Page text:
Figuring out the structure of DNA, and the ongoing research into its workings, have provided scientists with a lot of new knowledge. One of the, perhaps unexpected, new areas of research that have sprouted forth from this knowledge, is the area of DNA computing, where DNA molecules are used to perform computational operations.
A new study has developed a DNA computer that is able to calculate the square root of whole numbers up to 15 and round the answer to the nearest whole number. By using nothing but strands of DNA, Qian and Winfree (2011), have been able to design a biochemical circuit able to perform this basic calculation. To do it, DNA strands that encoded for the input (one strand per binary digit of the input number, up to four binary digits possible, thus up to 15) were added to the solution which contained the system of DNA logic gates, which were composed out of double-stranded DNA molecules with some ‘openings’ where the input strands could get a hold and ‘unzip’ the double strand while binding to one of the strands, thereby making a new double-stranded molecule by ‘pushing’ a strand off (as shown in Figure 1).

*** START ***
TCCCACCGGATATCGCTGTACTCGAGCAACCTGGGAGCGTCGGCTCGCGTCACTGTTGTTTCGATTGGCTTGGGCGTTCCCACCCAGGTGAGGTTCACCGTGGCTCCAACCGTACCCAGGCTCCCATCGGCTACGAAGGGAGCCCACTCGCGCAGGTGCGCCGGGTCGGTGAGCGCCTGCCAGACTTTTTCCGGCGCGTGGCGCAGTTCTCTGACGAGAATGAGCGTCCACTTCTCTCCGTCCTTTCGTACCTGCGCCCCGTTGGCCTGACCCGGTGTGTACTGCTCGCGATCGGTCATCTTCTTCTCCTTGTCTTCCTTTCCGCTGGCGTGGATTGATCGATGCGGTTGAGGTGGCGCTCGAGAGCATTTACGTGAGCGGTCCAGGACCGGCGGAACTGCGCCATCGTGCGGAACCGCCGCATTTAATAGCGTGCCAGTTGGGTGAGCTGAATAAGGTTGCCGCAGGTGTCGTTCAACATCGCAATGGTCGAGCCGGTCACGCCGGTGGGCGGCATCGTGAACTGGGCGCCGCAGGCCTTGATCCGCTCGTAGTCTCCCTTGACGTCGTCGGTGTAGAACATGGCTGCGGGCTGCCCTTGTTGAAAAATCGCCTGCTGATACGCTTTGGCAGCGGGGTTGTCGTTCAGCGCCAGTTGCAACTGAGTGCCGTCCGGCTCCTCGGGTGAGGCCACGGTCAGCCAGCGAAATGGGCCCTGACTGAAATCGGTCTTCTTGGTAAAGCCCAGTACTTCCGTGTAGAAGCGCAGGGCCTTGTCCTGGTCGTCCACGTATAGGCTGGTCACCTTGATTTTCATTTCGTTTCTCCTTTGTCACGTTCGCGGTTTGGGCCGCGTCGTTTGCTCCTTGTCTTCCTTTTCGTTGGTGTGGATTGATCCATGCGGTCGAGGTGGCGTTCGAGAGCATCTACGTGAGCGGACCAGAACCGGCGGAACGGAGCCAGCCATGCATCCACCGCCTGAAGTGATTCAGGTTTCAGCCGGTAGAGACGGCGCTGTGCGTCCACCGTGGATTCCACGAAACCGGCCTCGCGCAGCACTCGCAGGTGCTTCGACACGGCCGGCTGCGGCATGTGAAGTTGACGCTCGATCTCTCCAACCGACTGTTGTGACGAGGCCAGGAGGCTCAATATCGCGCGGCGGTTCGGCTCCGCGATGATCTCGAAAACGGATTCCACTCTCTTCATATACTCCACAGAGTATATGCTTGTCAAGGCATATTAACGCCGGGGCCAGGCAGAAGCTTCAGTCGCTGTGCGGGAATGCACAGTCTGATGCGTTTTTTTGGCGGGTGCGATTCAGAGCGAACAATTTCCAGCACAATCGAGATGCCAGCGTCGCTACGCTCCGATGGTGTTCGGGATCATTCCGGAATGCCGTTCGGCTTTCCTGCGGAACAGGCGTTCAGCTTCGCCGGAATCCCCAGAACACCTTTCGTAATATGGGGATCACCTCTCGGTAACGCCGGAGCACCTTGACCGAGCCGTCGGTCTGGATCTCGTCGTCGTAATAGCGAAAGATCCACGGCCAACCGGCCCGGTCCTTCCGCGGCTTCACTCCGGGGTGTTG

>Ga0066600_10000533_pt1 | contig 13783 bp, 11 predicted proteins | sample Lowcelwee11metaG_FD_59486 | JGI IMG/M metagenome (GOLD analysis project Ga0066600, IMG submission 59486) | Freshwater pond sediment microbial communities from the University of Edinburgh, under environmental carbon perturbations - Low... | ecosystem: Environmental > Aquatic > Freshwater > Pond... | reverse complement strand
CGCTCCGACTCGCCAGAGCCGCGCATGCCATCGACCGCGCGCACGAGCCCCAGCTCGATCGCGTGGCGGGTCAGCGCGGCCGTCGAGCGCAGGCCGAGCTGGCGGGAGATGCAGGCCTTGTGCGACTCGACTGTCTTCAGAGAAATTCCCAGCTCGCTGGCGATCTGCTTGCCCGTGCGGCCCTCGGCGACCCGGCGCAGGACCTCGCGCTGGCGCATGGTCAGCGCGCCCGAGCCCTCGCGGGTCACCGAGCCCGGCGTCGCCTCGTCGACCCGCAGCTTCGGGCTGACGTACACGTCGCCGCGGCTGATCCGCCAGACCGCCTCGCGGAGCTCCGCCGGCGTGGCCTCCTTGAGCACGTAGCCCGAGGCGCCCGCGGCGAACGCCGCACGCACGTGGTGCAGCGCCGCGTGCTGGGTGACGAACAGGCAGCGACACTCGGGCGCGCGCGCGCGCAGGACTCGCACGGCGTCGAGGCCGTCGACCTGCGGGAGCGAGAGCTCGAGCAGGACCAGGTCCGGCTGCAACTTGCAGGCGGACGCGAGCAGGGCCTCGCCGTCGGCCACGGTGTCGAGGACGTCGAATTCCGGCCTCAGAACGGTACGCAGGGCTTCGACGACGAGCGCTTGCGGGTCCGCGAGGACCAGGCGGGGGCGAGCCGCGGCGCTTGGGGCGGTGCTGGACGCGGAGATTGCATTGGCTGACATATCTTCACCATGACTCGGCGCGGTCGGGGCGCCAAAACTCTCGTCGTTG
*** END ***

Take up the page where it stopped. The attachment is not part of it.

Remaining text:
Figure 1: The basic idea involved in this DNA computation.
After a while, the chemical cascade caused by the DNA gate system can be interpreted by using fluorescent colors. Four such colors represent each possible state in the two-digit answer, with one color representing ‘0’ and another one ‘1’ for each digit of the answer.
As the calculation can last up to 10 hours, it seems highly unlikely that these DNA computers will ever rival regular computers. But that has never been the goal of this research. The idea is that, through incorporating such DNA computers in living cells (which still poses a great challenge), they could subsequently be used as, for example, disease detector. There are even ideas to link the output to biological functions, such as gene expression. By doing so, these disease detectors could even perform some sort of therapeutically relevant role.
Qian, L. and Winfree E. (2011). Scaling Up Digital Circuit Computation With DNA Strand Displacement Cascades. Science. 332(6034), pp. 1196 - 1201.